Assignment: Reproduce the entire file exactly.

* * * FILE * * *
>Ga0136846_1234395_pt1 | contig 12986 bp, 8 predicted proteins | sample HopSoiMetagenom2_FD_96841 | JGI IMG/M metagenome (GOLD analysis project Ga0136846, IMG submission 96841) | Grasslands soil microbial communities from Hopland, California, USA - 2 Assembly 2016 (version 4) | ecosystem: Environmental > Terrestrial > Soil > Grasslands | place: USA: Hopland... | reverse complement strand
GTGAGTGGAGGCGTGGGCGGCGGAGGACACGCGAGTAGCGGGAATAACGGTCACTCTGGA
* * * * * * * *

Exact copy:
>Ga0136846_1234395_pt1 | contig 12986 bp, 8 predicted proteins | sample HopSoiMetagenom2_FD_96841 | JGI IMG/M metagenome (GOLD analysis project Ga0136846, IMG submission 96841) | Grasslands soil microbial communities from Hopland, California, USA - 2 Assembly 2016 (version 4) | ecosystem: Environmental > Terrestrial > Soil > Grasslands | place: USA: Hopland... | reverse complement strand
GTGAGTGGAGGCGTGGGCGGCGGAGGACACGCGAGTAGCGGGAATAACGGTCACTCTGGA